Especially in these difficult economic times, this question often surfaces.  As with most questions, there is not just one answer.

Setting goals and being accountable to someone are two proven strategies for success.  They not only keep you on track, but they shorten the time period in which you realize your goals.  Working with a coach guarantees that your goals are realistic.  Additionally, the coaching process is specifically designed for accelerated completion of your objective.

Problems, on the other hand, unexpectedly arise and they can unsettle and disorient you.  Addressing the situation–ex. divorce, loss of a job etc.–in a systematic way seems almost impossible.  A coach works with you providing emotional support.  Your coach capitalizes on your gifts and potential, helping you address the situation and ultimately solving the problem.  In the process, your problem solving skills are enhanced so that you are more ready to face future problems.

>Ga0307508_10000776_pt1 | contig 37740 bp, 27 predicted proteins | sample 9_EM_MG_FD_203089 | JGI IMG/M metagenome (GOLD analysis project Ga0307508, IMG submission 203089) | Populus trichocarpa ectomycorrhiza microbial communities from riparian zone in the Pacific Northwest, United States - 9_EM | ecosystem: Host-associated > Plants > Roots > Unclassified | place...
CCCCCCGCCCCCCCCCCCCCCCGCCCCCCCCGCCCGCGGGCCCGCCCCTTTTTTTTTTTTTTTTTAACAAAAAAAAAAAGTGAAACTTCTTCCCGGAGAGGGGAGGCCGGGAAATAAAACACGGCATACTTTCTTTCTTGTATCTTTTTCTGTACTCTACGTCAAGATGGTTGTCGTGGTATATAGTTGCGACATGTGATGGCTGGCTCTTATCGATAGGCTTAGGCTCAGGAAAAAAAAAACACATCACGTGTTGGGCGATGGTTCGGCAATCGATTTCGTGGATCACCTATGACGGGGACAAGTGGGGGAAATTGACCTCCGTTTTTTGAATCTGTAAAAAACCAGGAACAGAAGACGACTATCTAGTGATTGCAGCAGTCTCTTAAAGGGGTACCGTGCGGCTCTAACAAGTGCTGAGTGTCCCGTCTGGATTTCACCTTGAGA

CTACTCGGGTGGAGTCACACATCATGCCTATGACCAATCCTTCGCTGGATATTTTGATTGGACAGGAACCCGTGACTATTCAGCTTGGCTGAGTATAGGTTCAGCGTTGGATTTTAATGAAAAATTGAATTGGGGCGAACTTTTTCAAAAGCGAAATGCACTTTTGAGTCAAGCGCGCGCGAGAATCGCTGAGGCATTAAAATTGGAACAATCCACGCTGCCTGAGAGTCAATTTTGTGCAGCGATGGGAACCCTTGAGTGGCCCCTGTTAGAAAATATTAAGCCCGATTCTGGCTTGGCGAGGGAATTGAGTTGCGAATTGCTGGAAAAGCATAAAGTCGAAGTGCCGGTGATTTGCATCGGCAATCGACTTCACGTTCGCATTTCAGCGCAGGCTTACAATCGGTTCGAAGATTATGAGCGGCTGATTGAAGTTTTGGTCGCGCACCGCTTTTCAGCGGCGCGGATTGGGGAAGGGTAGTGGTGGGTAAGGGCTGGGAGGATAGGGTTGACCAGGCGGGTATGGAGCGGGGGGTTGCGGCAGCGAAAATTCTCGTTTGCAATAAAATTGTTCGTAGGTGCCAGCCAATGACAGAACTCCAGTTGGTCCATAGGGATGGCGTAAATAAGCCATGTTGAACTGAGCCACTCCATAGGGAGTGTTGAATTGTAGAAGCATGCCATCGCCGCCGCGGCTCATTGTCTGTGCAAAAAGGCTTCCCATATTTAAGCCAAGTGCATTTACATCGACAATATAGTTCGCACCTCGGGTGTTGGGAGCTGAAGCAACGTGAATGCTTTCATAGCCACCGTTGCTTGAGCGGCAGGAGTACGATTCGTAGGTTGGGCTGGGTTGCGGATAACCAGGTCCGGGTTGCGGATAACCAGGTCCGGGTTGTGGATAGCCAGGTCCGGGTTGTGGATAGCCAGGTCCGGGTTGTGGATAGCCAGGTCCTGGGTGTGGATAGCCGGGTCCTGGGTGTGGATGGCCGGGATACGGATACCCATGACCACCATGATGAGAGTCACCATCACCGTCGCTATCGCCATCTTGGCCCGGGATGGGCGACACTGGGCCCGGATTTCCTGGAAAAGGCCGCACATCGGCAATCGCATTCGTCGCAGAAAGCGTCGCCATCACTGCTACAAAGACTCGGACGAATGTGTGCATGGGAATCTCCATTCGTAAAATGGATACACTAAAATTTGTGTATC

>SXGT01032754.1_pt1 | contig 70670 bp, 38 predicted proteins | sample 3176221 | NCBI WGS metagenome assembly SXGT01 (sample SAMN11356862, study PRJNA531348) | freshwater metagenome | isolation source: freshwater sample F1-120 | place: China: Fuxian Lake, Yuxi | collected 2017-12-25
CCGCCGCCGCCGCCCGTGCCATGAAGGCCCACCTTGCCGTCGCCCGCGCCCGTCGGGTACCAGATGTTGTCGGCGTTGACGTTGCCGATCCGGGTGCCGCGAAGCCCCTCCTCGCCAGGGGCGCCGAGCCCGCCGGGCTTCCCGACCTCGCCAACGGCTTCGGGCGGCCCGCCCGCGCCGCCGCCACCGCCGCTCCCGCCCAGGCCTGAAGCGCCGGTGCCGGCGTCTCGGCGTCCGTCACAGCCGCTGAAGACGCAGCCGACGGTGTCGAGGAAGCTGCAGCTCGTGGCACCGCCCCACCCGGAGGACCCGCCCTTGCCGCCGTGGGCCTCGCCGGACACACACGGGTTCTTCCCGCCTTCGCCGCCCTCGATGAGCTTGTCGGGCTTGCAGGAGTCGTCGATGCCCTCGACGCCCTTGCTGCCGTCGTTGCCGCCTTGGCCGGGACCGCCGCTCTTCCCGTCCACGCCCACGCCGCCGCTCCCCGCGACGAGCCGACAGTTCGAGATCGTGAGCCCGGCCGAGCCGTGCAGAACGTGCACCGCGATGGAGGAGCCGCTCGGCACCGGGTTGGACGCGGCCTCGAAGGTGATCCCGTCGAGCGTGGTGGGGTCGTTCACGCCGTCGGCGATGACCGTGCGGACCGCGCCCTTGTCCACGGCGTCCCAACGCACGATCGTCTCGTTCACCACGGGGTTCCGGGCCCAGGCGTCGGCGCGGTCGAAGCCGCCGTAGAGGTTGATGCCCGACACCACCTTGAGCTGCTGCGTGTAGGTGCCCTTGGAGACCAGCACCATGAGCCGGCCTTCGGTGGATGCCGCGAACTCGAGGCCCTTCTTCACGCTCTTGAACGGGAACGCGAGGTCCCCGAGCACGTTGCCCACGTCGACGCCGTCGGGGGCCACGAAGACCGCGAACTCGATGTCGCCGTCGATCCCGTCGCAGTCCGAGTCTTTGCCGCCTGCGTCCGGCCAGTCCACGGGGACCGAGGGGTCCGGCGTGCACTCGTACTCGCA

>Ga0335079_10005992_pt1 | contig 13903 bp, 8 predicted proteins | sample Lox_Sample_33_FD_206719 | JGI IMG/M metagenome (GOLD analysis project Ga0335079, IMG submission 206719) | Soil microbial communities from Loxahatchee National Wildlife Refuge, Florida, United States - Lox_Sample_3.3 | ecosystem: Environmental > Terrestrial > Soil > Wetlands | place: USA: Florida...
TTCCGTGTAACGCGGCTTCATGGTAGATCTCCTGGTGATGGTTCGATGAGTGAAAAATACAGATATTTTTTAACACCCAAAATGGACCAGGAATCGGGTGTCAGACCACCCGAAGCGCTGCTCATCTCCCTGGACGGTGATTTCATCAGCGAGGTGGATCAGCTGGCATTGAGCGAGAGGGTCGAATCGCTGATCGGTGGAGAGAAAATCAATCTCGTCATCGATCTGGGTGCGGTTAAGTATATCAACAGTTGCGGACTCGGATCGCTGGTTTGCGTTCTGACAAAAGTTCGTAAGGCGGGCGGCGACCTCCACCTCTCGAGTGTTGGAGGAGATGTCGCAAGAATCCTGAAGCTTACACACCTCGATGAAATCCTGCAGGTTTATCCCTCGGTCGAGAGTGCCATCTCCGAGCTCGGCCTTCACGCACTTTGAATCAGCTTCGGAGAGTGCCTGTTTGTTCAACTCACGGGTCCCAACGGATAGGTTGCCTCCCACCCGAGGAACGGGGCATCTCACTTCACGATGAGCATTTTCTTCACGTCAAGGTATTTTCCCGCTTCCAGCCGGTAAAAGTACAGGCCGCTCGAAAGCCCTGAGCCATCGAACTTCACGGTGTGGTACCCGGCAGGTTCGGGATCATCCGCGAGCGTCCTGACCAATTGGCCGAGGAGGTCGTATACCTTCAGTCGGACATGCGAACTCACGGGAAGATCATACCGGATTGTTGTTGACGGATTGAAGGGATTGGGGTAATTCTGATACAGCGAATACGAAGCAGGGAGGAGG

At other times, you “know” that you can become more than you are now.  You long for that self-actualization, but you’re not sure of your next steps.  Having a coach who is an expert in women’s stages of development opens up new possibilities.  Asking challenging questions, exploring “out of the box” opportunities, and creating a new vision for your life–all are the collaborative work of you and your coach.

In each of these instances, the coach provides vital support and resources that enable you to live your life more effectively.  Yes, you could go it on your own, but having someone with you expedites the process and enrichens the outcome.

Kathleen Loughlin Qualifications & Experience

Ed. D.     Columbia University
Adult Development & Adult Learning

Certificate:   The Institute for Life Coach Training

Author:  “Women’s Transformative Learning Experiences”  extensive articles on adult learning & development

20+ years of facilitating learning as professor, mentor, coach